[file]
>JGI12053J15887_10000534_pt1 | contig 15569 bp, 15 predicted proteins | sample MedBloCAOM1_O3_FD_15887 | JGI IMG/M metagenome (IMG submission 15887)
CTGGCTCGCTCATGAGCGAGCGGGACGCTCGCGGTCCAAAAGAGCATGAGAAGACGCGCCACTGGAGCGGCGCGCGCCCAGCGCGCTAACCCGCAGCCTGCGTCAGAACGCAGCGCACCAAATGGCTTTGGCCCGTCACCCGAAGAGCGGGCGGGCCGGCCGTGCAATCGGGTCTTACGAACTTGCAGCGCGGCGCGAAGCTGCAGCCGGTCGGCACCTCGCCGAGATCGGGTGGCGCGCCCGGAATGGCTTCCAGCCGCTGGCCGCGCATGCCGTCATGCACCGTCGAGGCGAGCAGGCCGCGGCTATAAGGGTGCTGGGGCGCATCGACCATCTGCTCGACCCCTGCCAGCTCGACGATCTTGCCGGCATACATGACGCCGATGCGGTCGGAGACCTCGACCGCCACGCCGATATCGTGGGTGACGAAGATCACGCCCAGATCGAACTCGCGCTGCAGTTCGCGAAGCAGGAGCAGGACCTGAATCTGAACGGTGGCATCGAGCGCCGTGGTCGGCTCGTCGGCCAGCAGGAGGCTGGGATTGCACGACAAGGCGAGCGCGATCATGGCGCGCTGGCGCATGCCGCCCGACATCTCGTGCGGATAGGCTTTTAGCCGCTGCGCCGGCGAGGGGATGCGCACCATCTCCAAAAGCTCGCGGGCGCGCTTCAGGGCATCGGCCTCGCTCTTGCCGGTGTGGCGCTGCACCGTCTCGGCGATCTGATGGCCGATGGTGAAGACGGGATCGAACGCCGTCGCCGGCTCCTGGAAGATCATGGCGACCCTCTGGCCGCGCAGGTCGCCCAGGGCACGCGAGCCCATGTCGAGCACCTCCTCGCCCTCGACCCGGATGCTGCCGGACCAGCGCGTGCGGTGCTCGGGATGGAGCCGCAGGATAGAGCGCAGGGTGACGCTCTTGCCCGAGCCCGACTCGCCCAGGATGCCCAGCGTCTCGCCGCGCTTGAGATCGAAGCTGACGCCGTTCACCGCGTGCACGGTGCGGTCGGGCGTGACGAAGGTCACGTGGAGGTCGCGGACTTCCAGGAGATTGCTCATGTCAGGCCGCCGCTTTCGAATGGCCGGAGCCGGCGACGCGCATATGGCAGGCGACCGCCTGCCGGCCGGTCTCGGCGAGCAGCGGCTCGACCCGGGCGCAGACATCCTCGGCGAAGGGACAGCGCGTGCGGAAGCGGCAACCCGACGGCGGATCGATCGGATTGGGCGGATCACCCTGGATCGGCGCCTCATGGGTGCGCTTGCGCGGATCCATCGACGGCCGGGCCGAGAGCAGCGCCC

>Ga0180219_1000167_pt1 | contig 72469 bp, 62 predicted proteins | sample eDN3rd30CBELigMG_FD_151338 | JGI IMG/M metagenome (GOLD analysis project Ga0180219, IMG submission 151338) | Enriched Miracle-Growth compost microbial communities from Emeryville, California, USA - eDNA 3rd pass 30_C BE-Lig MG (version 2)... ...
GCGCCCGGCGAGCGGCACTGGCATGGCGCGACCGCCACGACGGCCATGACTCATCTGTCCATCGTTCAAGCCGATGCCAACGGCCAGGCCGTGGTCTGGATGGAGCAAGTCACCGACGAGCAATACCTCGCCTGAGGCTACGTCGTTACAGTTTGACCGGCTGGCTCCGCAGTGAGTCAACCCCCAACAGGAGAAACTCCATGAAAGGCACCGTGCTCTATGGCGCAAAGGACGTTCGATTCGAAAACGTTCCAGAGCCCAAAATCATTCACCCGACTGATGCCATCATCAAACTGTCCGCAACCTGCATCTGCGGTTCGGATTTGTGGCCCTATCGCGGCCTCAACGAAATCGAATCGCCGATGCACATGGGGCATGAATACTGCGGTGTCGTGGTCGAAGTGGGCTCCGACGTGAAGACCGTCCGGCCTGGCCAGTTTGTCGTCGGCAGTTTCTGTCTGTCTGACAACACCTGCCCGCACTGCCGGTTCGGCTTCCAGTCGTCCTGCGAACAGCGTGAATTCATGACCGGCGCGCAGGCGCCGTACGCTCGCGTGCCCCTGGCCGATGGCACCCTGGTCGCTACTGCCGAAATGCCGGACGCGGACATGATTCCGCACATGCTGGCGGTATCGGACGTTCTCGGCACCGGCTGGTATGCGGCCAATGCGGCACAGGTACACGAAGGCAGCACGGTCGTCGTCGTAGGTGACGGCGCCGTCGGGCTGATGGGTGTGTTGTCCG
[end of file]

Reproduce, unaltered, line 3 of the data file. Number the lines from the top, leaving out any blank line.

>Ga0180219_1000167_pt1 | contig 72469 bp, 62 predicted proteins | sample eDN3rd30CBELigMG_FD_151338 | JGI IMG/M metagenome (GOLD analysis project Ga0180219, IMG submission 151338) | Enriched Miracle-Growth compost microbial communities from Emeryville, California, USA - eDNA 3rd pass 30_C BE-Lig MG (version 2)... ...